Braun: Thank you for sharing that! It’s really exciting to me too! On a slightly different subject, what’s also exciting to me is that Autism Speaks is accepting Bitcoin for donations, as you’ve recently partnered with BitPay. How did the organization first hear about Bitcoin, and what influenced the decision to accept the currency?

Elbert: We’re always looking for new and innovative ways to fundraise, and I think that online fundraising is an area that everybody talks about. Everybody feels strongly that it is the future of how the younger generation, the millennials, will be donating to organizations. But there’s not really many easy ways to make these donations; it’s not as easy as buying something online. Some of my staff reached out to me and said, “Hey, we talked to BitPay about accepting donations in bitcoins.”

And one of the best things about that is that there are no fees associated with the transaction. For us, a significant goal is always to get the most dollars directly into our program, to improve the lives of those impacted by autism. Bitcoin allows us to do that, because there are no transaction fees. If you’re paying with a credit card, there will always be some level of a transaction fee – it’s the reality of the world we live in. Trying [Bitcoin] out and getting in early gives us the opportunity to see how this will work, as well as the opportunity to get as much of a donor’s dollars as possible directly to the program.

Braun: Have you had a lot of people donate with bitcoins?

Elbert: We’ve started to. We launched at the end of April, and so far, we’ve had about $300 of donations. Most of these donations are small levels, five to fifteen dollars. It’s encouraging, because we haven’t done a lot of promotion of it yet – it’s just listed as one of our ways to give online. So we’re testing the waters now, and it’ll be very interesting to think about ways to promote this a little bit more now that we see that it’s working. We’re looking at who is giving through Bitcoin and at what levels, and how we can build a campaign around that to maximize the potential.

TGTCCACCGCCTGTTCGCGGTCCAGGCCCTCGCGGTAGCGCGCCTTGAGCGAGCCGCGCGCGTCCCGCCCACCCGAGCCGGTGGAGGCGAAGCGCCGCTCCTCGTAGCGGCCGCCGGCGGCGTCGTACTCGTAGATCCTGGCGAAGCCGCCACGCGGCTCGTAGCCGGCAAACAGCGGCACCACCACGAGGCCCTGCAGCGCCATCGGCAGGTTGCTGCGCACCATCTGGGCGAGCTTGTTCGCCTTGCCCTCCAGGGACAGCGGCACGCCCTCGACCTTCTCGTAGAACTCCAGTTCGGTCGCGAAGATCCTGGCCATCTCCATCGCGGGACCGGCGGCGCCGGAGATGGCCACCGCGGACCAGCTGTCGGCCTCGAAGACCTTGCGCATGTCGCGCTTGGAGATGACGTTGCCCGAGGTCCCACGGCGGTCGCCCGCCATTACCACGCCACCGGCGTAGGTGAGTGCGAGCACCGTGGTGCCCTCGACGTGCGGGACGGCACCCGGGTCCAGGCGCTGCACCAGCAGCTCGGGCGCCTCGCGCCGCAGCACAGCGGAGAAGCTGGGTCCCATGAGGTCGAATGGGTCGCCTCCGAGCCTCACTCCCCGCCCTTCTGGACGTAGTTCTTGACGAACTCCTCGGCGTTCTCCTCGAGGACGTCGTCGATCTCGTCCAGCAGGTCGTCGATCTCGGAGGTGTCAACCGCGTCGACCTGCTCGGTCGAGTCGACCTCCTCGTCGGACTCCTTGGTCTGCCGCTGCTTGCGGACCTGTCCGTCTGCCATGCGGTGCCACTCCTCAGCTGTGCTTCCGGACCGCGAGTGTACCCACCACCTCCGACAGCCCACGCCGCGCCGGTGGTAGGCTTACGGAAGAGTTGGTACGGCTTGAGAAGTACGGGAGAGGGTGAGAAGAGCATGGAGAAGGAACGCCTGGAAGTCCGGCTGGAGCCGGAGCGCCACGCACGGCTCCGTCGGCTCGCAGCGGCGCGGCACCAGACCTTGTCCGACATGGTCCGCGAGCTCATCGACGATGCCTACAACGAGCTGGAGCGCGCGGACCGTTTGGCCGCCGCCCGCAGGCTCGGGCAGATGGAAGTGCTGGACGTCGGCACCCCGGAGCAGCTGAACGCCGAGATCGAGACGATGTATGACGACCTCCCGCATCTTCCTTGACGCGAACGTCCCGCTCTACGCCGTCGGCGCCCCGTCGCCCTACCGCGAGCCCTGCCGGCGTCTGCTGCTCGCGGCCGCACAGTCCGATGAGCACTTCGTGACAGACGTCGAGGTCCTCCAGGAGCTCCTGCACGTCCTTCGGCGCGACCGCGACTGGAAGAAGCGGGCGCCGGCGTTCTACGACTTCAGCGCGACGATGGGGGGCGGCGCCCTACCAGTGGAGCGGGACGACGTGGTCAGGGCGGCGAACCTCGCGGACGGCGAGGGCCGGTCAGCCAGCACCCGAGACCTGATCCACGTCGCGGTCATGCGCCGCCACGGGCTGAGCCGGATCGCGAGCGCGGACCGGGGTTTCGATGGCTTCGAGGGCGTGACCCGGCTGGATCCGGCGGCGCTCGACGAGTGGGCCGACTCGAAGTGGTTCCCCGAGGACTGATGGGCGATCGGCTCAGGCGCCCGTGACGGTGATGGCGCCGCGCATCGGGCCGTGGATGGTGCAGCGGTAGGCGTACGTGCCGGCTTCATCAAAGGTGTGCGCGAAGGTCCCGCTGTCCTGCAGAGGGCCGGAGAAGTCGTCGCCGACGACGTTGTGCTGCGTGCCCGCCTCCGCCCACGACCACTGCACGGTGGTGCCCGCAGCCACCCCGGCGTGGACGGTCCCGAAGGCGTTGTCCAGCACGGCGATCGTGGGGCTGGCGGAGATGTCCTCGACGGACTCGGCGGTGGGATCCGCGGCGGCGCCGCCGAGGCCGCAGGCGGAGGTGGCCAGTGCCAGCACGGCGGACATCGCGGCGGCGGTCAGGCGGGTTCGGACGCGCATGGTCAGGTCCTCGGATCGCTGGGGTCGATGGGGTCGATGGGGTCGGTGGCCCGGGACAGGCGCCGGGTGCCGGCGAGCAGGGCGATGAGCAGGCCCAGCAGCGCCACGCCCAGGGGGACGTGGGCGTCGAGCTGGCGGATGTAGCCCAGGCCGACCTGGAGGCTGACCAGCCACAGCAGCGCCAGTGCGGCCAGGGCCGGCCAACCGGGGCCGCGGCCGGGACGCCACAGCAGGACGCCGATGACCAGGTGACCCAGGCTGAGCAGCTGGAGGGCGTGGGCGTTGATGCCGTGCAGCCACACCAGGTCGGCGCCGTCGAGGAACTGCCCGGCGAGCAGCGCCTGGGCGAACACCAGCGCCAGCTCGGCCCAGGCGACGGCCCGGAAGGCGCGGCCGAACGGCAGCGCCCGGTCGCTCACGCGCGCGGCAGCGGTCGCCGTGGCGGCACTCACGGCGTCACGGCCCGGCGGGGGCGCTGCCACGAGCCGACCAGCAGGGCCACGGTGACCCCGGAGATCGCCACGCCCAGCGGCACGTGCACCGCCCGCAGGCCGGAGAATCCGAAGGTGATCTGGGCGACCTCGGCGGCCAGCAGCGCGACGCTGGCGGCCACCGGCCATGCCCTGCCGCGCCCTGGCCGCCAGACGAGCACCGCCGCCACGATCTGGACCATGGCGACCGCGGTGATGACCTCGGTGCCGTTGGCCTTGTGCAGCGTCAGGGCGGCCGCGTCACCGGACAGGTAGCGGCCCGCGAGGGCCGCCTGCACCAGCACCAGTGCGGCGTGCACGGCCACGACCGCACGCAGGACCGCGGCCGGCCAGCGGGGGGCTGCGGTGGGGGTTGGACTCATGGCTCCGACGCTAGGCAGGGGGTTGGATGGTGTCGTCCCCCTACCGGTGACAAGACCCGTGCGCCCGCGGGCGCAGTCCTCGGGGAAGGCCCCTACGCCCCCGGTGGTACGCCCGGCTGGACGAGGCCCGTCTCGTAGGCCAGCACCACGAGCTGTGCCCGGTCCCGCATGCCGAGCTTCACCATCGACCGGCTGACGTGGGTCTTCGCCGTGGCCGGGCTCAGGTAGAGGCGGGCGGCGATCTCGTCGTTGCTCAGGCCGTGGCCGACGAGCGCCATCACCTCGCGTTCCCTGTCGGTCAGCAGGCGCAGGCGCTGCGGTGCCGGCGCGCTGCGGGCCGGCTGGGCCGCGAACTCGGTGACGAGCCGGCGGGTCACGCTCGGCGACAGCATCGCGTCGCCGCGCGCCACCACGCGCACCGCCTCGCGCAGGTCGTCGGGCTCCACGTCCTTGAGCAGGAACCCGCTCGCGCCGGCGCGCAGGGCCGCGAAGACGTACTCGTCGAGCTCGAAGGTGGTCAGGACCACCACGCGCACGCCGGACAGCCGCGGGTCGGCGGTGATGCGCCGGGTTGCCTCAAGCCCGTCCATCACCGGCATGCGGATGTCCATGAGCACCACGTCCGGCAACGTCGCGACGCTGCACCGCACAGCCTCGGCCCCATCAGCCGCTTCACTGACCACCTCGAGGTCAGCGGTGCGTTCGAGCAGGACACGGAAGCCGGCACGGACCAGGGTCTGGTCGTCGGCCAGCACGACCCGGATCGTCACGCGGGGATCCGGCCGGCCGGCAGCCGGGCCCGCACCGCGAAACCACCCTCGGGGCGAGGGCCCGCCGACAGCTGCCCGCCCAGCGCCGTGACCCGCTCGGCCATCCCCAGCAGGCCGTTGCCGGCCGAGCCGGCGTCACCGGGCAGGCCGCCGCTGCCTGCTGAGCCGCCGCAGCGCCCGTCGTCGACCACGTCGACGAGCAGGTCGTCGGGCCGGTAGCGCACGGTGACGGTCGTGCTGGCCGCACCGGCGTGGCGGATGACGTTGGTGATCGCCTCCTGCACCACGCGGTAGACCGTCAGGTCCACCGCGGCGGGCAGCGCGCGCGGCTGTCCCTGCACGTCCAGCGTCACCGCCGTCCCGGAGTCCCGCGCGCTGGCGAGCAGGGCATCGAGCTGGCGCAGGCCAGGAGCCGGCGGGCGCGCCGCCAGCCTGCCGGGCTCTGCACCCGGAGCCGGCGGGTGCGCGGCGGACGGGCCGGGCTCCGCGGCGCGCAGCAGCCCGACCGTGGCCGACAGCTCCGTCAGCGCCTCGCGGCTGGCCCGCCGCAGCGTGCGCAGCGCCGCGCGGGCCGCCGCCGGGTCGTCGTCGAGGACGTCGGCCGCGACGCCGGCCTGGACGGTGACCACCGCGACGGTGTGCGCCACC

Braun: Have you ever personally used bitcoins for anything?

Elbert: Personally, I have not. Actually, when my folks approached me, I had recently seen the Morgan Spurlock special on CNN about Bitcoin, and it was intriguing. I think Bitcoin is the type of thing that you need to kind of understand the parameters of how it’s actually working, everything from the origin to all of the various aspects of the value chain. And it’s very interesting to me.

The Brooklyn Walk Now for Autism Speaks is this weekend in Prospect Park. For more information or to register for the walk, check out the walk’s website here.

To donate to Autism Speaks with Bitcoin, click here!

– Emily Braun

All images courtesy of Autism Speaks.